MENDELSSOHN: A Second Elijah by Schima Kaufman

MENDELSSOHN: A Second Elijah

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KIRKUS REVIEW

Good reading, this very human story of one of the world's most popular composers, and a dramatic picture of the musical world of his day, -- the first half of the 19th century. Born of Jewish parents, surrounded by luxury and with the thorns of a career removed for him, young Mendelssohn forgod quickly to the front, and won popular acclaim all over Europe, though his own home city, Berlin, grudged it to him. Dominated by a severe father whom he adored, held by bonds of affection for the rest of his family, particularly his crippled and gifted sister, he found freedom difficult to attain, and this, possibly, showed in his work. The biography is essentially the story of the man, his human contacts, his place in the world of music; it is not in any sense a critical appraisal of his place in musical history, nor a psychological biography. But it makes him real, alive and warmly appealing, and should be easy to sell and easy to rent to those who are interested in the world of art and music.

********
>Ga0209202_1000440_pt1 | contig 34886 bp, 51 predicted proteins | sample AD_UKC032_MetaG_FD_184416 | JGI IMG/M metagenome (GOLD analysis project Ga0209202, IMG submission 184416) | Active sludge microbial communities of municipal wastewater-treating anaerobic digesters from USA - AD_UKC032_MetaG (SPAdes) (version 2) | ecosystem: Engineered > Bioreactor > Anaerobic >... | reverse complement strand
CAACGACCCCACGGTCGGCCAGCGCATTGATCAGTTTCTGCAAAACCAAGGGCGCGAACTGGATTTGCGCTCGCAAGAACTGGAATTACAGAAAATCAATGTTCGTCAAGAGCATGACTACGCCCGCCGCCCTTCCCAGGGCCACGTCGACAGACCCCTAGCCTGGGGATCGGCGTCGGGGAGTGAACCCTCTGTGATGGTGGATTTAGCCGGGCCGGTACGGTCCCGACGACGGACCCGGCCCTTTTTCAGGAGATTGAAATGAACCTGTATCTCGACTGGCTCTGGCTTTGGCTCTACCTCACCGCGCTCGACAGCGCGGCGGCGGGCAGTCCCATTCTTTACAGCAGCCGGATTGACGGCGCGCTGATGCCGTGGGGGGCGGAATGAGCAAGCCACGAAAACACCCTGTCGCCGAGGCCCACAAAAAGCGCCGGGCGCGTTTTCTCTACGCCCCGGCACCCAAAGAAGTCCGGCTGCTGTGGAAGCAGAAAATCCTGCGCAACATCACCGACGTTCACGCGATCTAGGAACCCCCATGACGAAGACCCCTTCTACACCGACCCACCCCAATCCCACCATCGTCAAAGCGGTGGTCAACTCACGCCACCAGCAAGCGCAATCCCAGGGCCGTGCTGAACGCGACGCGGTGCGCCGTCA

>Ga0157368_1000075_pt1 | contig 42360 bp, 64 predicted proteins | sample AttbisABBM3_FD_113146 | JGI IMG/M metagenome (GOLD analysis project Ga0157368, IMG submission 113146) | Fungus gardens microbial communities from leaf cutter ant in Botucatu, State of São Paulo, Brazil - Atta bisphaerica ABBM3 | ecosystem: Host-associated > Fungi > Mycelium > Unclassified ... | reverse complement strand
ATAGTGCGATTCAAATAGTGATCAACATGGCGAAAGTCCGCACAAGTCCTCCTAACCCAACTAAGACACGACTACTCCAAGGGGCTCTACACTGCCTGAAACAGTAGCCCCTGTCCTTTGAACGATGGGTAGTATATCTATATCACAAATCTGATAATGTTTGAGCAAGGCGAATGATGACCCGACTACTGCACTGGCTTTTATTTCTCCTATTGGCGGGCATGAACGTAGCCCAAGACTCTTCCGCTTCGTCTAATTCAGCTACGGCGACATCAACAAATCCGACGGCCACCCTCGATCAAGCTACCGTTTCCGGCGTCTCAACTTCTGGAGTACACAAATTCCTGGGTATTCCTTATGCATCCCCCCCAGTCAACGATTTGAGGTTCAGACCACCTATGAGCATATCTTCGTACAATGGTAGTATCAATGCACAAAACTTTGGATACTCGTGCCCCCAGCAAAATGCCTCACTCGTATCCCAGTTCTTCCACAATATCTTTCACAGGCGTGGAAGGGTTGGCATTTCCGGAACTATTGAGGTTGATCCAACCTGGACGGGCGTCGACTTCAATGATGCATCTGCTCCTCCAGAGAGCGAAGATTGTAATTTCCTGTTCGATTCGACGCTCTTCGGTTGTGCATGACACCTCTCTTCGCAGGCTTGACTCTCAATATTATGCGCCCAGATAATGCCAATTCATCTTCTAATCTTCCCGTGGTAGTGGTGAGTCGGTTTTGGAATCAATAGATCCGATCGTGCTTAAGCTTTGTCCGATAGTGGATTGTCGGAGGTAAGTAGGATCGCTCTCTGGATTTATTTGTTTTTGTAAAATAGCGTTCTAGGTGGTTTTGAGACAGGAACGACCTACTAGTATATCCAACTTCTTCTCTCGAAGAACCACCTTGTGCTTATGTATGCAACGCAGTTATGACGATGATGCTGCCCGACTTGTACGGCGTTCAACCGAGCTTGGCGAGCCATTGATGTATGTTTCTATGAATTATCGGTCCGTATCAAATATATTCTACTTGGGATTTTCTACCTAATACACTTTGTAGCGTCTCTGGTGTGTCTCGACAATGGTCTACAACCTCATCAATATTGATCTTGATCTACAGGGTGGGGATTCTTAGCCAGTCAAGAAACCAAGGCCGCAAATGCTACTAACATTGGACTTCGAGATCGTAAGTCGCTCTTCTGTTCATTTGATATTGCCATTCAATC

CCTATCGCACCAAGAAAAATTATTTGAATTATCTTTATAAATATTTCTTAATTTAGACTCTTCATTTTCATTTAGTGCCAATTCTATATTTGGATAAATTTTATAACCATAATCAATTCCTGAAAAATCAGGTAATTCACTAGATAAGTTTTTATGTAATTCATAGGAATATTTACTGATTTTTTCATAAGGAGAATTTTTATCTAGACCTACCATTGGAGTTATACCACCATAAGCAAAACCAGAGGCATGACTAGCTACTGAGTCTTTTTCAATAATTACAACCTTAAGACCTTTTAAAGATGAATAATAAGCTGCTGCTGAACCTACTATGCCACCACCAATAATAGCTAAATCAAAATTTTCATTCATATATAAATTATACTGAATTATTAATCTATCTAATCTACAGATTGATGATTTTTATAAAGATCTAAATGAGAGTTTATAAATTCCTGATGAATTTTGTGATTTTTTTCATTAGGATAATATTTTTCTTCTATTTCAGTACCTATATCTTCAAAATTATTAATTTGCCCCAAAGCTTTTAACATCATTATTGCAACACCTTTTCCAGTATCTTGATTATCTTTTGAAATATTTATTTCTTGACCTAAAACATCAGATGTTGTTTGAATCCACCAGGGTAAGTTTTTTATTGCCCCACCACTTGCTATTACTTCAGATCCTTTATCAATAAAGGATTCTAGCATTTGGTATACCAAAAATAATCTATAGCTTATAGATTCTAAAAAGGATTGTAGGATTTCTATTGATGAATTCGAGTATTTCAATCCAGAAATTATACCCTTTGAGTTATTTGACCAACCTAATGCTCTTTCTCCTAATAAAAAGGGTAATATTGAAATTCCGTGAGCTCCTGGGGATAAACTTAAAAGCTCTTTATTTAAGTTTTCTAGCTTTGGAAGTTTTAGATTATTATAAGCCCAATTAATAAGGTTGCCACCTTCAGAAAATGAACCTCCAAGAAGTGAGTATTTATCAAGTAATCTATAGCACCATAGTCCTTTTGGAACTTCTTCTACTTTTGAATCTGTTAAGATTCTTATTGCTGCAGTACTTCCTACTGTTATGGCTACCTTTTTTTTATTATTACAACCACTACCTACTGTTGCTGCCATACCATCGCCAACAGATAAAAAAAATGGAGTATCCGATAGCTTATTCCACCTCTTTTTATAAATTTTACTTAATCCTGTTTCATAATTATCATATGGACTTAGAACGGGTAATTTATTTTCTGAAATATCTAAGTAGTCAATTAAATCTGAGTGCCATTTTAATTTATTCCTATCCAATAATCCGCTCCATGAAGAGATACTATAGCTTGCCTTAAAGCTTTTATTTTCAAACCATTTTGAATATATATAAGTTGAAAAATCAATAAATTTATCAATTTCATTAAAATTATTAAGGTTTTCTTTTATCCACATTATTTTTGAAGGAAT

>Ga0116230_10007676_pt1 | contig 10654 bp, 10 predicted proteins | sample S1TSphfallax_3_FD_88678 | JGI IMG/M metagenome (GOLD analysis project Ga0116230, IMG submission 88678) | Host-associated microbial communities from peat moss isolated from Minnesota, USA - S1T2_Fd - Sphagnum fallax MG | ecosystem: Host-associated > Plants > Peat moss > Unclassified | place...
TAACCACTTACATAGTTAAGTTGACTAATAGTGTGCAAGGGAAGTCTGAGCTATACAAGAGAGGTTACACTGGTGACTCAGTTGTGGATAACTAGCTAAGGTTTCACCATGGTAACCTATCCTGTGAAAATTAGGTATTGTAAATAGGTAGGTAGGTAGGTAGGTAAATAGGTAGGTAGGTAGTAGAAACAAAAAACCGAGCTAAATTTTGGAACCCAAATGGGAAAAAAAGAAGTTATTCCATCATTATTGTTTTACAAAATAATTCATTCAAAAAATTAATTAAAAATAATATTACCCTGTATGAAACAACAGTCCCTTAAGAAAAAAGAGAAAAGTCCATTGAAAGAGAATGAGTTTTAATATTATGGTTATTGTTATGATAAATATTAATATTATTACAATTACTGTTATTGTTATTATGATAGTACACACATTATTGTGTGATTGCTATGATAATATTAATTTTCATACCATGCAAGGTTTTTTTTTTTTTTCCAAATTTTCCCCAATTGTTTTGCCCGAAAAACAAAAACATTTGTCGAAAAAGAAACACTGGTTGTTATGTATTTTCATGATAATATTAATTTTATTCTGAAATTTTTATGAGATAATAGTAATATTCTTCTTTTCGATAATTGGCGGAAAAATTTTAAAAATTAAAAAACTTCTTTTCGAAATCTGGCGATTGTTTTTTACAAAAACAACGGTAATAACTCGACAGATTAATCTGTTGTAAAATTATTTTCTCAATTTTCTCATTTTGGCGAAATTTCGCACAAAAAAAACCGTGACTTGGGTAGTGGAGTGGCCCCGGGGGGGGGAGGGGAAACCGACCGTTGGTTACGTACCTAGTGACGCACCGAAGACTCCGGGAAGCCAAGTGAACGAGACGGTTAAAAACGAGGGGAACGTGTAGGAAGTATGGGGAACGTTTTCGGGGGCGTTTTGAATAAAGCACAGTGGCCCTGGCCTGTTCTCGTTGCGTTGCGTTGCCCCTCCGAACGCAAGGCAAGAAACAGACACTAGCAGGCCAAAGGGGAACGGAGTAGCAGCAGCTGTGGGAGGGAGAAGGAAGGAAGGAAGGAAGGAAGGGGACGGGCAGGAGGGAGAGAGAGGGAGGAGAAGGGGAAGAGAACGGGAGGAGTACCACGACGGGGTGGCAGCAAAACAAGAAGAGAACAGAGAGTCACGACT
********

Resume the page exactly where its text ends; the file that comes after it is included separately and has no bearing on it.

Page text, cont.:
Pub Date: Sept. 10th, 1934
ISBN: 1406736023
Publisher: Crowell